Health Net is Working to Raise Awareness about Suicide Prevention


Health Net is Working to Raise Awareness about Suicide Prevention

LOS ANGELES--(BUSINESS WIRE)-- Sept. 8, 2013, marks the start of the 39th annual NationalSuicide Prevention Week highlighted by World Suicide Prevention Day on Sept. 10, 2013. Health Net, Inc. (NYS: HNT) is helping to support this yearly education effort, which is spearheaded by the American Association of Suicidology (AAS), by working to increase awareness about suicide warning signs and ways to help someone who might be contemplating suicide.

"Suicide is a serious public-health problem," said Steve Blake, vice president, Clinical Services for Managed Health Network, Inc. (MHN), the behavioral health services subsidiary of Health Net. "It's a particularly alarming issue among adolescents and young adults. In fact, according to the AAS, suicide ranks second as a cause of death among Americans who are 25 through 34, and third among those 15 through 24 years of age."

The AAS additionally reports that:

  • For the U.S. population as a whole, suicide is the 10th leading cause of death.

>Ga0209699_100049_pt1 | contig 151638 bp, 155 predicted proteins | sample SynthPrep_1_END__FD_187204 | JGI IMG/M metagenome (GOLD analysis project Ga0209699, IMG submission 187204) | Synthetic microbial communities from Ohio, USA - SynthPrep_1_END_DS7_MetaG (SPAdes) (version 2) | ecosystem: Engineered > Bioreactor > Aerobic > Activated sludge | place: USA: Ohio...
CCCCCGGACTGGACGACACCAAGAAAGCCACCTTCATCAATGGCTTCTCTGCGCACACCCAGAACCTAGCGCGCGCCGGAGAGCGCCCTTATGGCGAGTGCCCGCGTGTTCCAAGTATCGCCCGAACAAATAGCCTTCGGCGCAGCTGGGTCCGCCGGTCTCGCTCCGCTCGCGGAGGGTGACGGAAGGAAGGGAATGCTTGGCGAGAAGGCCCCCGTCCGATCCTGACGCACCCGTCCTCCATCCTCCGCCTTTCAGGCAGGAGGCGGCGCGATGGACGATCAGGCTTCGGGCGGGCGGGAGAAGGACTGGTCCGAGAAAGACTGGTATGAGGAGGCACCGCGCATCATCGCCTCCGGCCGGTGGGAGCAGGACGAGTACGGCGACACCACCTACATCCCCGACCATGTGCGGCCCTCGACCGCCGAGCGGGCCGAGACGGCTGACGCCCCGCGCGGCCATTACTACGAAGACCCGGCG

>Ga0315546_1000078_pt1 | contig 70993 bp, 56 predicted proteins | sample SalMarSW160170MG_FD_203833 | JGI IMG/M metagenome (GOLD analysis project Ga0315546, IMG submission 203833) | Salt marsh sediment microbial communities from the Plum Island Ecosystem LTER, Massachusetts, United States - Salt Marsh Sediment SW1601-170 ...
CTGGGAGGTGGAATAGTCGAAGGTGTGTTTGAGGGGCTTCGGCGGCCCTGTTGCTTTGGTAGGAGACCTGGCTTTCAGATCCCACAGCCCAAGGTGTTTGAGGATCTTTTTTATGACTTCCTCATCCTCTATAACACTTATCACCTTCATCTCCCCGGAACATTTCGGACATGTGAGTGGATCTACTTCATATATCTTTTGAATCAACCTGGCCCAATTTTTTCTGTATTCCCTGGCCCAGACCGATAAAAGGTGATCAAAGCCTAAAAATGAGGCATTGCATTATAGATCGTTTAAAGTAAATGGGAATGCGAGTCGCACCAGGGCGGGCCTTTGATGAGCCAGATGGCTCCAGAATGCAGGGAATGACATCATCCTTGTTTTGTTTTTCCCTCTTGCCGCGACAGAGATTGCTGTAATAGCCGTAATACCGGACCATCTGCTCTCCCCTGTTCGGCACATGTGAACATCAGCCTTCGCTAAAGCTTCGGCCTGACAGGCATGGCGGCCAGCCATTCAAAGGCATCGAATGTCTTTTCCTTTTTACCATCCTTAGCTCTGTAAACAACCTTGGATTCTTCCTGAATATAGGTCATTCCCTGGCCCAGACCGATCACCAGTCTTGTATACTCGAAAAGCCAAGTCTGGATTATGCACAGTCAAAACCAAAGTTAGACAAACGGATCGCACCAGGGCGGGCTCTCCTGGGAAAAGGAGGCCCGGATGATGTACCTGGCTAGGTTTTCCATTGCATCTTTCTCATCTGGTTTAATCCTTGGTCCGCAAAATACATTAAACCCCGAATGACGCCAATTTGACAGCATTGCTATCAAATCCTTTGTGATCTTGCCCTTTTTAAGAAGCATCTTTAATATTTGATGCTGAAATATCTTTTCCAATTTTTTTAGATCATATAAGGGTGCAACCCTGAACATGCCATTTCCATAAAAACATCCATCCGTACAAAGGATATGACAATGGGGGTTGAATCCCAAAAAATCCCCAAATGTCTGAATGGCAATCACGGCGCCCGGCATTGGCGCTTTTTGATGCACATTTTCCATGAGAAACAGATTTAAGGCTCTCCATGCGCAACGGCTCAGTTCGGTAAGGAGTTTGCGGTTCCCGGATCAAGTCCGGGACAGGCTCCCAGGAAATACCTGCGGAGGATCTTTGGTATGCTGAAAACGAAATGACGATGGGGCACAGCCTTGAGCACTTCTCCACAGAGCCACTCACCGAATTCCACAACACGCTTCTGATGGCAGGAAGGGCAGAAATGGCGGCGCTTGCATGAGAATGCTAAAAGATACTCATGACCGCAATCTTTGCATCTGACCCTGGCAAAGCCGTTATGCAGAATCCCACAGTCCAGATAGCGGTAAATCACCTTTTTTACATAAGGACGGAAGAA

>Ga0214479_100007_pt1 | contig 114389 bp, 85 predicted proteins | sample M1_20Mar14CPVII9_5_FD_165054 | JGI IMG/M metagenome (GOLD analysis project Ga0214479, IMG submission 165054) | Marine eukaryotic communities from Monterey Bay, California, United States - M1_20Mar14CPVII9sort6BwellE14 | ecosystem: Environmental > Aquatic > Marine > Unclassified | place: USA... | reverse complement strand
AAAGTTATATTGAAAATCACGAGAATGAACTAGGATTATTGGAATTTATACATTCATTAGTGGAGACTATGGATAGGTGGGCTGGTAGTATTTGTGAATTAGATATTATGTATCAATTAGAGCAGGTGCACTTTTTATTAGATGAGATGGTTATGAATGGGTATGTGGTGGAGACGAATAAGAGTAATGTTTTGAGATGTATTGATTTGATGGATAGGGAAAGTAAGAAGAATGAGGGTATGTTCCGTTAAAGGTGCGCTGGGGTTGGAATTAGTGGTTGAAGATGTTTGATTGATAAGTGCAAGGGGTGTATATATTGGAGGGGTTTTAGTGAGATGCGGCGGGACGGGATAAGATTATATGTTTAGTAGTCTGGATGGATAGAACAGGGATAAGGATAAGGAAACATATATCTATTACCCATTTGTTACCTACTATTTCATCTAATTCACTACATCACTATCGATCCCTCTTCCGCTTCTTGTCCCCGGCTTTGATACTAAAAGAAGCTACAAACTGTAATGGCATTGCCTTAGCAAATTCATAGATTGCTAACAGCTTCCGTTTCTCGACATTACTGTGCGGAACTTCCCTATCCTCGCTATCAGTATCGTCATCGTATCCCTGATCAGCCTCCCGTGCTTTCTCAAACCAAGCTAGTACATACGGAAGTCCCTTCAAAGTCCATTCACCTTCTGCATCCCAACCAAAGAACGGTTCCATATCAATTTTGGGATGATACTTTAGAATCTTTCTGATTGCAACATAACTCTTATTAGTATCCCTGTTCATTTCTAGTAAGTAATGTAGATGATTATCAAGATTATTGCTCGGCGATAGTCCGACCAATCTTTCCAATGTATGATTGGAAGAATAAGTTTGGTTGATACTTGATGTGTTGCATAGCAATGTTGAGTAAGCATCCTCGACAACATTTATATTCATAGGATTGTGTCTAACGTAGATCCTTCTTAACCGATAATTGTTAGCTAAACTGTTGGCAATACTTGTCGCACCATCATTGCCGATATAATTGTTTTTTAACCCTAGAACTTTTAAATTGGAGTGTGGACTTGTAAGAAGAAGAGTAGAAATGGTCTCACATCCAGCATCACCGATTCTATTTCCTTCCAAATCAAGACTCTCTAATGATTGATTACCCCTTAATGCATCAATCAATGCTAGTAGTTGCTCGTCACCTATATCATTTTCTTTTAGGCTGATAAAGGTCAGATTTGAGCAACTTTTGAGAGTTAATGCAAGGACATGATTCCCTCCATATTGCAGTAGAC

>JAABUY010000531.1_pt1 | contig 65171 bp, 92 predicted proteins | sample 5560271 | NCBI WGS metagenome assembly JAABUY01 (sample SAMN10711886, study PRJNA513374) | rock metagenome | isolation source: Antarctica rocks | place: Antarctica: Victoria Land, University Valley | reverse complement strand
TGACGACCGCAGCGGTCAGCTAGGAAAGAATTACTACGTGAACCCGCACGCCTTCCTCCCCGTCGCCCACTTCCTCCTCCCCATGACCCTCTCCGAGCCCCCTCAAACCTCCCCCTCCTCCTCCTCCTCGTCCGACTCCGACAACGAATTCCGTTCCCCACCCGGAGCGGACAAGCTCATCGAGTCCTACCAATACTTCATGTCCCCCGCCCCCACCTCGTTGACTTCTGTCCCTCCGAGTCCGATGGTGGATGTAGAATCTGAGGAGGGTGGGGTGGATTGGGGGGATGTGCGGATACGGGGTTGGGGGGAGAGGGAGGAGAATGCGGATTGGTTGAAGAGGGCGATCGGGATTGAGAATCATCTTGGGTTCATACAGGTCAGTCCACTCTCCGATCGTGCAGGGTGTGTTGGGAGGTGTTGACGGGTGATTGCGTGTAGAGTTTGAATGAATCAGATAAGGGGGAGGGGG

• On average, one suicide occurs every 14.2 minutes in the United States.

  • Approximately 922,725 Americans attempt suicide annually.

"Suicide obviously is self-inflicted, so prevention is entirely possible," Blake said. That's why MHN, working with the Mayo Foundation for Medical Education and Research (MFMER), developed for MHN members an expansive library of online resources focusing on suicide and related mental-health issues. That's also why MHN provides its members with 24/7 phone access to licensed clinicians.

Warning Signs

"While those who are thinking of taking their own lives may not express that they're having a problem," Blake said, "mental-health experts often point to several common warning signs." Included among these, reports MFMER, are: